Tuesday, August 14, 2012
Field Gray has received considerable critical acclaim. It was nominated for the 2012 Edgar Award.
"A brilliantly crafted challenge to the stereotypical received history of the Second World War: a thriller that will challenge preoccupations and stimulate the little grey cells." -- The Times (London), selecting Field Gray as a Thriller of the Year.
I must confess. I missed what the critics saw in Field Gray. My wife loves the History Channel and WWII. It was a book for her not me.
Interestingly, Kerr has written a six book series for children called Children of the Lamp. I was at the pool with my grandchildren this weekend and my eleven year old grandson saw me reading and noticed that the author was Philip Kerr. He came over and told me how he had thoroughly enjoyed reading the Children of the Lamp series by Kerr. So while it went over my head there is someone in my family who loves Philip Kerr.
If you are a WWII history buff, you will enjoy this book.
Friday, August 10, 2012
Steve Hamilton is the author of the The Lock Artist, winner of the Edgar Award. Winter of the Wolf Moon was Hamilton's second novel in the Alex McKnight series.
Winter of the Wolf Moon is set in Michigan's Upper Peninsula in the wintertime. The description is so good this Alabama boy shivered through most of the book.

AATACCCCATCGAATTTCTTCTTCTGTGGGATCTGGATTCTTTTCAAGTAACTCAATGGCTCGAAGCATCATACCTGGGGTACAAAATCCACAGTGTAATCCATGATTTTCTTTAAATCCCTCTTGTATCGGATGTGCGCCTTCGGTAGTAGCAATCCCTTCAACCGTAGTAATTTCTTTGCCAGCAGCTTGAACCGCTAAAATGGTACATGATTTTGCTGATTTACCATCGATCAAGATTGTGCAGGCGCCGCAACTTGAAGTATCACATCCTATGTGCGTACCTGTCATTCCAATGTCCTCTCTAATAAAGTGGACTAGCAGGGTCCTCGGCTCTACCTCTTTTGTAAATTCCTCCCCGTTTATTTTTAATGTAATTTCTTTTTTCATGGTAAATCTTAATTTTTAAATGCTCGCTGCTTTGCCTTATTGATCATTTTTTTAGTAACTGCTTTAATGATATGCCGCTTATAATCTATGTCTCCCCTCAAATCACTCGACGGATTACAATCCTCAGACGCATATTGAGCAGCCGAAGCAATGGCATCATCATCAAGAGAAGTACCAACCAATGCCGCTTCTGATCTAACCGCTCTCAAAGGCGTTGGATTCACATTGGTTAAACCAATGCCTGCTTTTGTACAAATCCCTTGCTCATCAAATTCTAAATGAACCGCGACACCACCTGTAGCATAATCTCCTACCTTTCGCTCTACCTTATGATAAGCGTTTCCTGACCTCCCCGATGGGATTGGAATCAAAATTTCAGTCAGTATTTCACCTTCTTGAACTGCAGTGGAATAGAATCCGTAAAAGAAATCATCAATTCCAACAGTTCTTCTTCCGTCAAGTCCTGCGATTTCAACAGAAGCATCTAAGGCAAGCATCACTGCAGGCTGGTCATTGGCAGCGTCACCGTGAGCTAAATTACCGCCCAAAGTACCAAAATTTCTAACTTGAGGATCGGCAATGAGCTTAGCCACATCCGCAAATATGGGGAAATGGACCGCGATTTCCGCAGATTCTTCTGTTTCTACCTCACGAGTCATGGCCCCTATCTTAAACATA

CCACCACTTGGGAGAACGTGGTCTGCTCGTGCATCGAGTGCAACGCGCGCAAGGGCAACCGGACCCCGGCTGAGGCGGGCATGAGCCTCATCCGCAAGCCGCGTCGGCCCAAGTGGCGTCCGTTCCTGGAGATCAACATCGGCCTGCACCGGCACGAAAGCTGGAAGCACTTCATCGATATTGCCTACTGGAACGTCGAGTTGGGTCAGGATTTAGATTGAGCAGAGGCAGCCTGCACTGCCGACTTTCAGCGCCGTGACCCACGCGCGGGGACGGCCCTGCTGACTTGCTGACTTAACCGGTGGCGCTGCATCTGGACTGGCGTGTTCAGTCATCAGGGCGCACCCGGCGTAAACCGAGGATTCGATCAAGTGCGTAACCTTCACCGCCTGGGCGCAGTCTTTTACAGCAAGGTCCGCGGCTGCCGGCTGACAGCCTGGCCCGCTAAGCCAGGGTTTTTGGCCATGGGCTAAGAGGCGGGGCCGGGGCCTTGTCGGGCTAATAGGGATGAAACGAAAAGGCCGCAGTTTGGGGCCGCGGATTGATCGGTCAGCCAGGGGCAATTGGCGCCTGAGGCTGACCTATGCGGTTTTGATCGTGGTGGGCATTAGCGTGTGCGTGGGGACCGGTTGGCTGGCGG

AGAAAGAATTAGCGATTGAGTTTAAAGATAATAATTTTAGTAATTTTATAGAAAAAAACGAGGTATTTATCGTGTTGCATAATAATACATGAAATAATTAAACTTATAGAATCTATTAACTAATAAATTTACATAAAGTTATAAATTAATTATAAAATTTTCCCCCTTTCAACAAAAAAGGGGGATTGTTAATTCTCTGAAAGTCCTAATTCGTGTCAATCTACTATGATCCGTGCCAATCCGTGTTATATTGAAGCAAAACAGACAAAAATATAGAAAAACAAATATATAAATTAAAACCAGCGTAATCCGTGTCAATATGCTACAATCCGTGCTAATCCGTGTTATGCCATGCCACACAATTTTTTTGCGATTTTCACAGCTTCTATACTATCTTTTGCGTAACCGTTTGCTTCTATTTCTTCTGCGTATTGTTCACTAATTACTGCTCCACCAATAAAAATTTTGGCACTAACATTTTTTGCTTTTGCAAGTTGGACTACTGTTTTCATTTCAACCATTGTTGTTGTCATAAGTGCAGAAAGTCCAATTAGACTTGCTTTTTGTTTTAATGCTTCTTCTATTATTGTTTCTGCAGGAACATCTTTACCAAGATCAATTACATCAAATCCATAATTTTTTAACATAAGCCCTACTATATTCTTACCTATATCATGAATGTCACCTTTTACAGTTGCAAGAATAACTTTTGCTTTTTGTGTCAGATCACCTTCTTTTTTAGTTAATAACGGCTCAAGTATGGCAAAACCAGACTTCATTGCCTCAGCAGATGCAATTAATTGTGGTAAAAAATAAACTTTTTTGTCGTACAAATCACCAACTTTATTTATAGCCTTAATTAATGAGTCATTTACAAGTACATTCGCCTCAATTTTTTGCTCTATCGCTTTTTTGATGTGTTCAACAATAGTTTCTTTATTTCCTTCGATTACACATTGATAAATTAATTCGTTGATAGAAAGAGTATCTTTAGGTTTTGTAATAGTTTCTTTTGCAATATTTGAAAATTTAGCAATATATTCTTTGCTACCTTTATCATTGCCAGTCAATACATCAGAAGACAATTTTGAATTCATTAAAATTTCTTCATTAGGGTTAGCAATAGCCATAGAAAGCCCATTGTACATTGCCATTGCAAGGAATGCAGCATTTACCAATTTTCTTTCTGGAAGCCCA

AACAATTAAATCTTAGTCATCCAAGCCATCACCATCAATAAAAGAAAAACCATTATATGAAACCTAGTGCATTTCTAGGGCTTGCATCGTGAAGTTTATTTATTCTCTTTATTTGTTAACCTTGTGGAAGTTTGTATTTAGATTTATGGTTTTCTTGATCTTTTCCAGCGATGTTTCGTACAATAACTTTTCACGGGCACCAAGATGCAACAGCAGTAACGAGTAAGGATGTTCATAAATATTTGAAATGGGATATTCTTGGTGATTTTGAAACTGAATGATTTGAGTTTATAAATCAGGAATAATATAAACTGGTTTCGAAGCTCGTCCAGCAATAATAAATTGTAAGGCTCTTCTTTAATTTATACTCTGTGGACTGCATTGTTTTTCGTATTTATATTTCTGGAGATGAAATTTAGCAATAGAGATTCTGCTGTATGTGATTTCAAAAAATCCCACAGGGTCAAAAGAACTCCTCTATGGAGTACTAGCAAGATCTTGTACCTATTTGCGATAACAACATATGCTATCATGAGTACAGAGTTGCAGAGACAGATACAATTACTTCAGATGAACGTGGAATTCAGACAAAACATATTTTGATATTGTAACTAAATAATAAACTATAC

Hamilton has an easy to read style, interesting plots and his protagonist Alex McKnight is easy to relate to. I'll be reading more of this series.
Wednesday, August 8, 2012
The Suspect was the winner of the 1986 Edgar Award. And I read it as a part of my effort to read all of the Edgar Award winning novels.
The Suspect is uniquely plotted. It tells the story of an eighty year old man who murdered his eighty-six year old brother-in-law. It is unique because it deals with an elderly criminal. The ending is an interesting twist on the theme of crime and punishment.
It is a short novel, 214 pages, well worth reading.
Sunday, August 5, 2012
I was sick in June and unable to make this years Hot Rod Power Tour from Detroit, MI to Arlington, TX. So Harold and I made a trip to the Louisville Nats this year's long distance trip in Bobbie Sue, my '51 Chevrolet.
A hot rod trip wouldn't be complete without a few minor mishaps. And this one wasn't different. After we reached Louisville and the event registration, the electric fan for the radiator stopped working. The temperature gauge pegged the Hot mark and steam began to escape from the radiator cap. We wiggled the wires it started working again and didn't give us any problems afterward.
On the way home we had some oil pressure issues which were solved by adding several quarts and increasing the viscosity from 10w40 to 20w50.
The Louisville Nats showcase hot rods and muscle cars primarily from 1928 thru 1972. There were 12,000+ participant cars and 50,000 spectators. The show is held at the Kentucky State Fairgrounds and features 400,000 sq.ft. of vendor displays with everything from A to Z for performance automobiles.